Tuesday, April 26, 2005


Every morning I read the NEW YORK TIMES online. This morning I read this essay, about a counselor who works with the mentally ill. He had gone to Andover and Harvard, expecting to have a lucrative career as a lawyer or doctor (or the other part of the triumvirate, investment banker--just a guess). Instead, affliction with obsessive-compulsive disorder led him to his present career.

This article angered me. And just yesterday I was thinking (after reading the class notes in the Vassar alumnae magazine) that so many of my college classmates have gone into law and banking or medicine, and I suspect many have done so out of a need/desire for wealth and privilege that goes with it. Why did the author of the essay embark on a career of service, without the promise of wealth, only after realizing he was ill? Why do so many graduates of elite schools go into business and banking and law? What happened to altruism? I can't imagine that too many people go into investment banking out of a great love of the profession. In explaining his choice as the result of an encounter with illness, the author implies that it takes some personal experience of misfortune (in this case mental illness, which itself is stigmatized) to inspire one to help others. Also implied is that to be altruistic, to help others, is in some way a denial of the "rewards" of a more "conventional" elite career.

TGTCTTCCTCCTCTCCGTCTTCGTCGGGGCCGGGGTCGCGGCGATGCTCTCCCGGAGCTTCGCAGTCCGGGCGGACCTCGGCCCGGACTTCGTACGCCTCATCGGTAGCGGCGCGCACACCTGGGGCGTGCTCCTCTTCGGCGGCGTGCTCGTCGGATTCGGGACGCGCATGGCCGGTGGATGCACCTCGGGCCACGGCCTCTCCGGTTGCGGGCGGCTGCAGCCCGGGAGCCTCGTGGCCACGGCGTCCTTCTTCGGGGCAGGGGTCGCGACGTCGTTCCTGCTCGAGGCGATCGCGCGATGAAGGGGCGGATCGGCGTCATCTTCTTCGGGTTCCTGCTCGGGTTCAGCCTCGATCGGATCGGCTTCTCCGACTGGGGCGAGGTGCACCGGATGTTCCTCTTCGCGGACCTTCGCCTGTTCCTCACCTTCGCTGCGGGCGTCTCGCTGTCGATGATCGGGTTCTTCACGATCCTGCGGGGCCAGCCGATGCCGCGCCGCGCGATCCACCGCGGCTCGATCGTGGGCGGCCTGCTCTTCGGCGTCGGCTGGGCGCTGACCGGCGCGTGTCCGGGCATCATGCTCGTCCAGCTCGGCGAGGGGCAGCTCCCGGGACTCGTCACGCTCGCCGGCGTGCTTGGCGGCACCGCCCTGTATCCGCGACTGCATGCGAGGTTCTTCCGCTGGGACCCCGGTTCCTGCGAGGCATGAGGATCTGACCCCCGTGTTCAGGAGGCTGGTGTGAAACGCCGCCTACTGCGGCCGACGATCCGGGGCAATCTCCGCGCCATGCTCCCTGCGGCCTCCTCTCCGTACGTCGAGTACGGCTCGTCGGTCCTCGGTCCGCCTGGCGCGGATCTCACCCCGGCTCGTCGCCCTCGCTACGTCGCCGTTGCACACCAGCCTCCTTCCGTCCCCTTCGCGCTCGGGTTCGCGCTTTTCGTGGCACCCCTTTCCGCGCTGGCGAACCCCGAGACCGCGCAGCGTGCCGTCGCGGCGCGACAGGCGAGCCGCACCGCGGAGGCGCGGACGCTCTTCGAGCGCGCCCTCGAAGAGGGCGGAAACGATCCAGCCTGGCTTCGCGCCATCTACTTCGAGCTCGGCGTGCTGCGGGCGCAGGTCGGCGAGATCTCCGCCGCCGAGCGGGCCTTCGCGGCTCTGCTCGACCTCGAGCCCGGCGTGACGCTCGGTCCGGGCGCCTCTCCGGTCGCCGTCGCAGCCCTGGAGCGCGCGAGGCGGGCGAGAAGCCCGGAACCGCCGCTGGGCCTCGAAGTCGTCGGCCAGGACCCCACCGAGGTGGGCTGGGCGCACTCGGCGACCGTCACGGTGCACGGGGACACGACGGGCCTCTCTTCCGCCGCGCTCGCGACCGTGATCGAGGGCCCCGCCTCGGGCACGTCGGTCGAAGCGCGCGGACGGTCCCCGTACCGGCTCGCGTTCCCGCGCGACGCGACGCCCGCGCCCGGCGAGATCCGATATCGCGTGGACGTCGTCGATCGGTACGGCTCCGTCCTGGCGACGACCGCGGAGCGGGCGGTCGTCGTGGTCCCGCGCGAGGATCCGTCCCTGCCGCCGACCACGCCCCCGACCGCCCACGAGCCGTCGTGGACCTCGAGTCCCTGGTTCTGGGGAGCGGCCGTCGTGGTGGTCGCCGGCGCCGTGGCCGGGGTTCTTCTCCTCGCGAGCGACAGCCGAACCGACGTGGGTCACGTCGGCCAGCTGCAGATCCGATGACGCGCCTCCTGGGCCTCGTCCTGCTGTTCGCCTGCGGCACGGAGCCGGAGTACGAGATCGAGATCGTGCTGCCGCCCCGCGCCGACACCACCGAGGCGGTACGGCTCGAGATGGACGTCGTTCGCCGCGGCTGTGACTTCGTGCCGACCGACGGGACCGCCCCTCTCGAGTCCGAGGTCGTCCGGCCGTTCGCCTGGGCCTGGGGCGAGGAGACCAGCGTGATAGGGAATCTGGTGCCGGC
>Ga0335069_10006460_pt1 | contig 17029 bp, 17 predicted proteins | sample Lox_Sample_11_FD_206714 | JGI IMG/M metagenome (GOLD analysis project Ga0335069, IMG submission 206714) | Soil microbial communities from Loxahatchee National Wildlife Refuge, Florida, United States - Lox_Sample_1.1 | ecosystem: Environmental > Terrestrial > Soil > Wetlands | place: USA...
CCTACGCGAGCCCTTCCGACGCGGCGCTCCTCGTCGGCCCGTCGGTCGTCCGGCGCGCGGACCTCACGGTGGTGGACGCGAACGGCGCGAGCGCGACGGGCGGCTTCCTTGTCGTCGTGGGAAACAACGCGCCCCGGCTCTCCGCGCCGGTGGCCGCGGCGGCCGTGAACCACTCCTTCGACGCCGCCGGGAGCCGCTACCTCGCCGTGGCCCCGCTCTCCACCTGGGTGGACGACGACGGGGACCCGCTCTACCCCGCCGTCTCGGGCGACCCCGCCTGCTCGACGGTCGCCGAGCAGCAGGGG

I am at the age where many of my college classmates have acquired expensive homes, automobiles, and such; they have embraced bourgeois values, and I should not be surprised. But it makes me sad. The world would be a better place--or at least this country--if more people devoted themselves not to the pursuit of wealth and material things, but to making sure that all people are able to live a decent life, even if it means sacrificing some of your own (excessive) comforts.

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